The smoking-cessation digital-therapeutic app Quit Genius was found to be an effective treatment for people trying to stop smoking, especially when they are compared to individuals seeking out their own regimen, according to new research from JMIR Mental Health.
The results from this study were only indicative for the short term, but researchers noted that a subsequent paper would be published analyzing the long-term effects of the digital-therapeutic app.
Quit Genius’ treatment relies on cognitive behavioral therapy to guide users through a year-long smoking cessation program. It uses strategies like self-monitoring, goal setting, encouraging medication adherence and providing feedback on progress to guide users through the program. Users also have access to a quit coach, an advisor qualified by the U.K.'s National Centre for Smoking Cessation and Training, to guide and support them.
The study was funded by Quit Genius and included researchers that either received a salary from or own equity in the company.
The study included 530 participants, with 265 in the control and 265 in the test group. After four weeks from the initial quit date, more than 44% of participants using the Quit Genius digital therapeutic had not smoked in the last week, compared to about 29% in the control group.
The app also yielded high engagement rates among participants. By the date that participants stopped smoking, about 89% of those in the treatment group were actively using the app. At the time the primary outcome was collected, 74% were actively engaged.
Additionally, almost 70% of participants sent at least one in-app message to their coach, and on average people messaged their coach about once per week.
Participants in the treatment group were more likely to strongly agree that their knowledge of their smoking habits had improved. They reported being more confident and they also had improved self-efficacy to stop smoking after completing the preliminary intervention.
A majority (80%) of those in the treatment group reported being satisfied with the program at the four-week intervention, and 92% said they would recommend Quit Genius to a friend.
Of the features included in the app, most participants found the quit coach, the educational content and the CBT intervention to be the most helpful.
This study was a two-arm, single-blinded, parallel-group, preregistered randomized controlled trial with a four-week, six-month, and 12-month follow-up. The results of this paper included an analysis of the results from the four-week check-in only.
Participants were adult smokers who smoked at least five cigarettes a day for the past year, were not using any other form of smoking cessation support and had sufficient mobile phone functionality. They were recruited in the United Kingdom between January and November 2019.
Across both the treatment and control group, there were more men (53.6% and 56.2% respectively) and the average age was 41 years old. Most participants identified as white.
The researchers randomly placed participants into either the treatment group or the control group, which followed the “Ask, Advise, Act” structure that advised those in the control group to contact their local stop smoking service to get support and medication to quit smoking.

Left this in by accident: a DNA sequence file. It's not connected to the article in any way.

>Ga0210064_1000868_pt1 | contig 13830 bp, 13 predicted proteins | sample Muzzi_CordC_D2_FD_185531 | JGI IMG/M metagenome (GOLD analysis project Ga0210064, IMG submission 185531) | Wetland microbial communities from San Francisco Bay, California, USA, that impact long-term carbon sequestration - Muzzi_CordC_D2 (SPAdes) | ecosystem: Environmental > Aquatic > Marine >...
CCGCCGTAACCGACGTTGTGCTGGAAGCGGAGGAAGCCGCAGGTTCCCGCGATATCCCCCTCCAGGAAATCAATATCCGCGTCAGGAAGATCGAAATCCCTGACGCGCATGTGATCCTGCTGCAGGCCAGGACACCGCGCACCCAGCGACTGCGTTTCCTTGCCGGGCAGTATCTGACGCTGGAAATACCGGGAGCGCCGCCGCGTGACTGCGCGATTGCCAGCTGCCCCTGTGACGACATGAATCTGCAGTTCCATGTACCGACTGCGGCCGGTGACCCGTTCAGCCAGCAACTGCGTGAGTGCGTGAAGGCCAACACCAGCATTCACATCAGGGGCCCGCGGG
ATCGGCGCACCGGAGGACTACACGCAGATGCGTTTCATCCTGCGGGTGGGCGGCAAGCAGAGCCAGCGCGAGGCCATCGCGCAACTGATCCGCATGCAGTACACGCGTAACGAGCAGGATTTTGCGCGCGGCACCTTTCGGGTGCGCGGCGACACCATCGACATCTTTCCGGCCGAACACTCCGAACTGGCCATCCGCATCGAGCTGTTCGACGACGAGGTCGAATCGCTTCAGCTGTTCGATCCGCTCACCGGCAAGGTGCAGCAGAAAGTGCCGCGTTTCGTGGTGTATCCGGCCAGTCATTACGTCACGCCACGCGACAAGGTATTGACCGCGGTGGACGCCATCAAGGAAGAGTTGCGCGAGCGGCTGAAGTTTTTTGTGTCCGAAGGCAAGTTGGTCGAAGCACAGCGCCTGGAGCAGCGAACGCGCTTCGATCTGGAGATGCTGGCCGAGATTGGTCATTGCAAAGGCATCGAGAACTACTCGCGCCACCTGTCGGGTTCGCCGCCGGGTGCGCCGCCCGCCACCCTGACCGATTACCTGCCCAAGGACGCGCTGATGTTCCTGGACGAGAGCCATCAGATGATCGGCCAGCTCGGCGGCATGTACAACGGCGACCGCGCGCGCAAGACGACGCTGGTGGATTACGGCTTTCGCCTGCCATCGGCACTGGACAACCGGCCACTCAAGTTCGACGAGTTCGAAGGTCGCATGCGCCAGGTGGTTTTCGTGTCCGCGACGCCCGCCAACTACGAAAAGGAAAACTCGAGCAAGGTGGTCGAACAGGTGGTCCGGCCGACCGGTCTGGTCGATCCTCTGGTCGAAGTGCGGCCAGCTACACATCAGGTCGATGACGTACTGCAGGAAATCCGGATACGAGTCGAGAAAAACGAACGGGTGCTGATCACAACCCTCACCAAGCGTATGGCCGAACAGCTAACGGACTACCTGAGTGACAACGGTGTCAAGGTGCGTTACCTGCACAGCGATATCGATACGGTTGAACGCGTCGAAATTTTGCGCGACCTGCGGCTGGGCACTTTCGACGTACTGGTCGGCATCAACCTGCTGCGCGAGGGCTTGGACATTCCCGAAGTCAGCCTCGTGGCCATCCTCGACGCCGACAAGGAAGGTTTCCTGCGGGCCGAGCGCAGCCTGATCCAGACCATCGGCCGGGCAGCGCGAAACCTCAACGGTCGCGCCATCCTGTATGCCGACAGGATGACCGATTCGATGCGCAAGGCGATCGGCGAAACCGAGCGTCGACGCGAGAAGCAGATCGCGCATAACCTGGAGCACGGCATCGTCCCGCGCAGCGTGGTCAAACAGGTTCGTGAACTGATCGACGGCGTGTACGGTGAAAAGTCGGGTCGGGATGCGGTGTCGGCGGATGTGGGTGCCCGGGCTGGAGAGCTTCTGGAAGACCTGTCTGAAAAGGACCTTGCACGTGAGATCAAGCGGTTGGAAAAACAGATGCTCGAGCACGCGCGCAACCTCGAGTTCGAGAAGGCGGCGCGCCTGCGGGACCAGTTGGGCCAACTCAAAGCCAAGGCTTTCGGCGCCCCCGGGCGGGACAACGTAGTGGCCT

All participants were given the option to use nicotine replacement therapies for free for the first 12 weeks of intervention. Half of the participants were selected to use carbon monoxide monitors to validate self-reported smoking abstinence, but the use of a CO monitor did not impact a participant’s likelihood of quitting smoking.
THE LARGER TREND
Cigarette smoking is the leading cause of preventable disease and death in the U.S., causing more than 480,000 deaths every year, according to the Centers for Disease Control and Prevention. It estimates that nearly 34.2 million adults in the U.S. currently smoke cigarettes.
Most adults say they want to quit and, in 2018, over half of adult smokers in the U.S. tried to quit, according to the CDC. However, less than 10% of those individuals actually stopped smoking.
Over recent years, the use of digital therapeutics has become increasingly popular, especially in behavioral health treatments. These technology-delivered interventions can extend evidence-based therapies to more people at a reduced cost and with less patient burden, according to research published in JMIR Mental Health.
Even more recently, digital therapeutics have flourished, with COVID-19 pushing more people to adopt technology as a way to receive healthcare. The opportunity for digital therapeutics start-ups to partner with big pharma is growing. Several pharma executives shared how valuable this space is becoming at the recent DTx East 2020 web conference.
Quit Genius has operated in the smoking-cessation space for some time, but this summer the company expanded its offerings to include alcohol- and opioid-addiction treatment programs as well.
ON THE RECORD
“The digital therapeutic intervention examined here is an effective option for short-term smoking cessation. Participants were actively engaged and satisfied with the intervention,” the authors wrote in the paper. “Nevertheless, opportunities exist to improve mental well-being and attitudinal outcomes. A critical open question pertains to the long-term efficacy, which will be reported in a subsequent paper.”